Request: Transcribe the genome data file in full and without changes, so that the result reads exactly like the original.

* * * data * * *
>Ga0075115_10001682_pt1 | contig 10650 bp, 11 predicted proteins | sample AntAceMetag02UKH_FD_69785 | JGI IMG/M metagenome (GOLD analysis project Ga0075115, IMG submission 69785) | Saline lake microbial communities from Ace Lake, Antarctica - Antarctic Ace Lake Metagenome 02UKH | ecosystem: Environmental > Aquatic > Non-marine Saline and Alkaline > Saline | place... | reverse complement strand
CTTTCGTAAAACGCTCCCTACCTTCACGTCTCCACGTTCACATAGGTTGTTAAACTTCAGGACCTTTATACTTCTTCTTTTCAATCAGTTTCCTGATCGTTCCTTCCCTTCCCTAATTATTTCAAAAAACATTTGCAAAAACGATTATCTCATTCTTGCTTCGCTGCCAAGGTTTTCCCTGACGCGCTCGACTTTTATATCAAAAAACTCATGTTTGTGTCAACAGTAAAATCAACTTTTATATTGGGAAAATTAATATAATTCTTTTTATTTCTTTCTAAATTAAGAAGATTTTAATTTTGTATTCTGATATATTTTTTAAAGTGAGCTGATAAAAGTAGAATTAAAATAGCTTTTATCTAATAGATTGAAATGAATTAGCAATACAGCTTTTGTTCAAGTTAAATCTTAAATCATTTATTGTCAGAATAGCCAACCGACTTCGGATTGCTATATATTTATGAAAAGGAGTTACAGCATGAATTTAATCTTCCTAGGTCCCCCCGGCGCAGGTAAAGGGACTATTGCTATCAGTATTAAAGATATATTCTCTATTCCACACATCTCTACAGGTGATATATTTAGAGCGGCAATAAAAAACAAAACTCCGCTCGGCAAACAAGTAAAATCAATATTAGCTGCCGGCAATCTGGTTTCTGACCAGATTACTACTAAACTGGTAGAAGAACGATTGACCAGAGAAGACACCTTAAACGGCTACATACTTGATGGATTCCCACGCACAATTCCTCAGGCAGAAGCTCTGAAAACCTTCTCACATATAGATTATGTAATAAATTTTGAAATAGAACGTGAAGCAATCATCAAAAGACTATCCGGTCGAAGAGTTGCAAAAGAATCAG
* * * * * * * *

>Ga0075115_10001682_pt1 | contig 10650 bp, 11 predicted proteins | sample AntAceMetag02UKH_FD_69785 | JGI IMG/M metagenome (GOLD analysis project Ga0075115, IMG submission 69785) | Saline lake microbial communities from Ace Lake, Antarctica - Antarctic Ace Lake Metagenome 02UKH | ecosystem: Environmental > Aquatic > Non-marine Saline and Alkaline > Saline | place... | reverse complement strand
CTTTCGTAAAACGCTCCCTACCTTCACGTCTCCACGTTCACATAGGTTGTTAAACTTCAGGACCTTTATACTTCTTCTTTTCAATCAGTTTCCTGATCGTTCCTTCCCTTCCCTAATTATTTCAAAAAACATTTGCAAAAACGATTATCTCATTCTTGCTTCGCTGCCAAGGTTTTCCCTGACGCGCTCGACTTTTATATCAAAAAACTCATGTTTGTGTCAACAGTAAAATCAACTTTTATATTGGGAAAATTAATATAATTCTTTTTATTTCTTTCTAAATTAAGAAGATTTTAATTTTGTATTCTGATATATTTTTTAAAGTGAGCTGATAAAAGTAGAATTAAAATAGCTTTTATCTAATAGATTGAAATGAATTAGCAATACAGCTTTTGTTCAAGTTAAATCTTAAATCATTTATTGTCAGAATAGCCAACCGACTTCGGATTGCTATATATTTATGAAAAGGAGTTACAGCATGAATTTAATCTTCCTAGGTCCCCCCGGCGCAGGTAAAGGGACTATTGCTATCAGTATTAAAGATATATTCTCTATTCCACACATCTCTACAGGTGATATATTTAGAGCGGCAATAAAAAACAAAACTCCGCTCGGCAAACAAGTAAAATCAATATTAGCTGCCGGCAATCTGGTTTCTGACCAGATTACTACTAAACTGGTAGAAGAACGATTGACCAGAGAAGACACCTTAAACGGCTACATACTTGATGGATTCCCACGCACAATTCCTCAGGCAGAAGCTCTGAAAACCTTCTCACATATAGATTATGTAATAAATTTTGAAATAGAACGTGAAGCAATCATCAAAAGACTATCCGGTCGAAGAGTTGCAAAAGAATCAG